Mr. Speaker, it is disappointing for me to hear that the member wants to stifle debate on the budget, probably the most important item. However, I would simply ask him to clarify his statement with regard to what he described as income splitting for pensioners. It is pension income splitting, not income splitting because pensioners do earn other income that is not from a registered plan.
I would also suggest to him that 70% of seniors do not have registered pension plans. In fact, the personal exemption at the lowest rate is $36,500 plus the $2,000 pension income deduction. It means that this will only benefit those who have a pension income of over about $40,000.
When we take that into account, as well as where the other spouse has some pension income, the calculations from the experts before the finance committee have indicated that only 14% of seniors will benefit at all from pension income deduction.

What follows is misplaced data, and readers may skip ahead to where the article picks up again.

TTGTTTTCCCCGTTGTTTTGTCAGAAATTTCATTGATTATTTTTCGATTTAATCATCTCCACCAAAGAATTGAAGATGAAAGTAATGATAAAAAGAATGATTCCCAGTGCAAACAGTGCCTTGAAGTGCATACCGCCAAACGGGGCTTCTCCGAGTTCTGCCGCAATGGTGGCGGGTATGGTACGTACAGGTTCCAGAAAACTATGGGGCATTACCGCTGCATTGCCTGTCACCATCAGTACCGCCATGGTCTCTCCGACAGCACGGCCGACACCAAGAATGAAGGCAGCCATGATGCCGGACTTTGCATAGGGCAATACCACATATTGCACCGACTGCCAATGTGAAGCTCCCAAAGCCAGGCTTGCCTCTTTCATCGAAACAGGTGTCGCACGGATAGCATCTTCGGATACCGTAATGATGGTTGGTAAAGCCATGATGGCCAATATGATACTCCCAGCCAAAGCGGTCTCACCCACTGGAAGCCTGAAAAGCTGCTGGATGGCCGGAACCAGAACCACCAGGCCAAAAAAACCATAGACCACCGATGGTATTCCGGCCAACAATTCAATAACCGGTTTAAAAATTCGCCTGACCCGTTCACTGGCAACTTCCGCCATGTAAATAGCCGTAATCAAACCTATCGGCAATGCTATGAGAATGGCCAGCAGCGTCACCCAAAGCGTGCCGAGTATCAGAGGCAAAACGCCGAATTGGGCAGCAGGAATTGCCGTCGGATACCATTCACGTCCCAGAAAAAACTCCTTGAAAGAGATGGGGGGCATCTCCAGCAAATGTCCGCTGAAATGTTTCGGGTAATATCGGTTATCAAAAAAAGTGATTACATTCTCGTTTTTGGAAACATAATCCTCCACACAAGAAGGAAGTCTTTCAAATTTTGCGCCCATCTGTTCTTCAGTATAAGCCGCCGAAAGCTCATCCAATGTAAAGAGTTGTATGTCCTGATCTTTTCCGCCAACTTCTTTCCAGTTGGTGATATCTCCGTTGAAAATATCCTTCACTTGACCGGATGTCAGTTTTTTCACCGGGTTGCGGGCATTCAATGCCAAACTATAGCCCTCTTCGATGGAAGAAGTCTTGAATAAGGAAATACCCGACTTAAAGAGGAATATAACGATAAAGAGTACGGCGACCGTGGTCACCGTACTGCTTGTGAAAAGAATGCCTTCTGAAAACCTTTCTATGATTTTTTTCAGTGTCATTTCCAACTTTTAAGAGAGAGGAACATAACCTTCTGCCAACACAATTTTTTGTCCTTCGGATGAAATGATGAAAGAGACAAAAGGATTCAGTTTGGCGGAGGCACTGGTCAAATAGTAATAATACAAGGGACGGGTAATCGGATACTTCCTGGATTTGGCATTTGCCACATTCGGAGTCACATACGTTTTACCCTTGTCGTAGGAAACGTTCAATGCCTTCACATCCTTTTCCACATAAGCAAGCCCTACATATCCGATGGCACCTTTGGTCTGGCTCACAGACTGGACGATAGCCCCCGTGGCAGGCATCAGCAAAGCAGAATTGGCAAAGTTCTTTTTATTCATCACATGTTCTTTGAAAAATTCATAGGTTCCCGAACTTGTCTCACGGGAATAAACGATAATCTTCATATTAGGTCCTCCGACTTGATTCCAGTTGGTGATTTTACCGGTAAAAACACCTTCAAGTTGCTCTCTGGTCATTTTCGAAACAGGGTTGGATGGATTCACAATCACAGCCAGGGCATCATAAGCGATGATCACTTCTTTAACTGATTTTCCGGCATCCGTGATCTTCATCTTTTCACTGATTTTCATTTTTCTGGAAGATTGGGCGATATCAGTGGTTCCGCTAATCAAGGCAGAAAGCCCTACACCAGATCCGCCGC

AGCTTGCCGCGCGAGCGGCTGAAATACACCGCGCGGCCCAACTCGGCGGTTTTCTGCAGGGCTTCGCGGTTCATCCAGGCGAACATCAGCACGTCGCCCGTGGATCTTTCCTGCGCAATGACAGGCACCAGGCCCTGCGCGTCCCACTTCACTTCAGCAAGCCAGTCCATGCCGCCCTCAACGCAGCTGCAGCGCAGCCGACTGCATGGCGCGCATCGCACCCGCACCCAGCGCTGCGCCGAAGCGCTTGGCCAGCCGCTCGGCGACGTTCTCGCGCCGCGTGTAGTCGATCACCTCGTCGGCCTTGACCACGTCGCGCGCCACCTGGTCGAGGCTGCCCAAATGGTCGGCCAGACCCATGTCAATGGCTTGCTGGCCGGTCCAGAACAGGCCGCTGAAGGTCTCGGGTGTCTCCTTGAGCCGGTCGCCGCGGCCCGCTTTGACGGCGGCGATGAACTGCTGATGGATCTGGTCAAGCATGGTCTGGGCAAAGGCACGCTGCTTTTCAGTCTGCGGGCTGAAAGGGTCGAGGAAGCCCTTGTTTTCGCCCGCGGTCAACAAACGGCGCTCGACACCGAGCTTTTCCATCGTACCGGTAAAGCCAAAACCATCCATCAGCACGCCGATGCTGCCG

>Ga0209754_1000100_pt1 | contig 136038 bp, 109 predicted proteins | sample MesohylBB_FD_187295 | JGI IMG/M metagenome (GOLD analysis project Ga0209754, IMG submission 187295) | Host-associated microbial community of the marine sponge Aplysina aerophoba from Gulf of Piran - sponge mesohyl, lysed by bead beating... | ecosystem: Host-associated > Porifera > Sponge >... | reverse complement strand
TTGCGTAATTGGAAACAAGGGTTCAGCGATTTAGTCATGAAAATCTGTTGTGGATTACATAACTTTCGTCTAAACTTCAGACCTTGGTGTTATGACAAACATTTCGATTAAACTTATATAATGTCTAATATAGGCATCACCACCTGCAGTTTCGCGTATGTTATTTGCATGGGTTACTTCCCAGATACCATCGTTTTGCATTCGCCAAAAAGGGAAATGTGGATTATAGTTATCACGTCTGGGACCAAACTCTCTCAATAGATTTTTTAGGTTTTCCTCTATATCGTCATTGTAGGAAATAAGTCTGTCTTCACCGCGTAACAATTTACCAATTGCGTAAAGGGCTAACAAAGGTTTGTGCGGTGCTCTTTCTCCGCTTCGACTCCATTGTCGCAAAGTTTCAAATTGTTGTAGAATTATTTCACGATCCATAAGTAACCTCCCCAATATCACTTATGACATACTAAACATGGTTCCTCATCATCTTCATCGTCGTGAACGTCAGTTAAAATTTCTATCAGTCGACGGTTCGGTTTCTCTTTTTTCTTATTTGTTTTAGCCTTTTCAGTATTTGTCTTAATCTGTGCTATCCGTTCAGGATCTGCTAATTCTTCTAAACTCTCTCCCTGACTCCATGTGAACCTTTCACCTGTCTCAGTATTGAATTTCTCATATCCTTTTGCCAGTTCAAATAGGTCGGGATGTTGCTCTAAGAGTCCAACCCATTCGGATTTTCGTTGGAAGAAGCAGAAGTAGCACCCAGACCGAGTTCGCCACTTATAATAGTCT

This was brought in as a measure to distract from the fact that the government broke its promise on income trusts and decided to tax income trusts when it said it would not. Somehow $25 billion of the value of pension assets of about two million Canadians were wiped out permanently by that broken promise.
How does the member rationalize that a benefit to some high income pension earning seniors, only 14% of all seniors, is somehow an appropriate offset to the extraordinary damage done to over two million Canadians when the government broke its promise and taxed income trusts?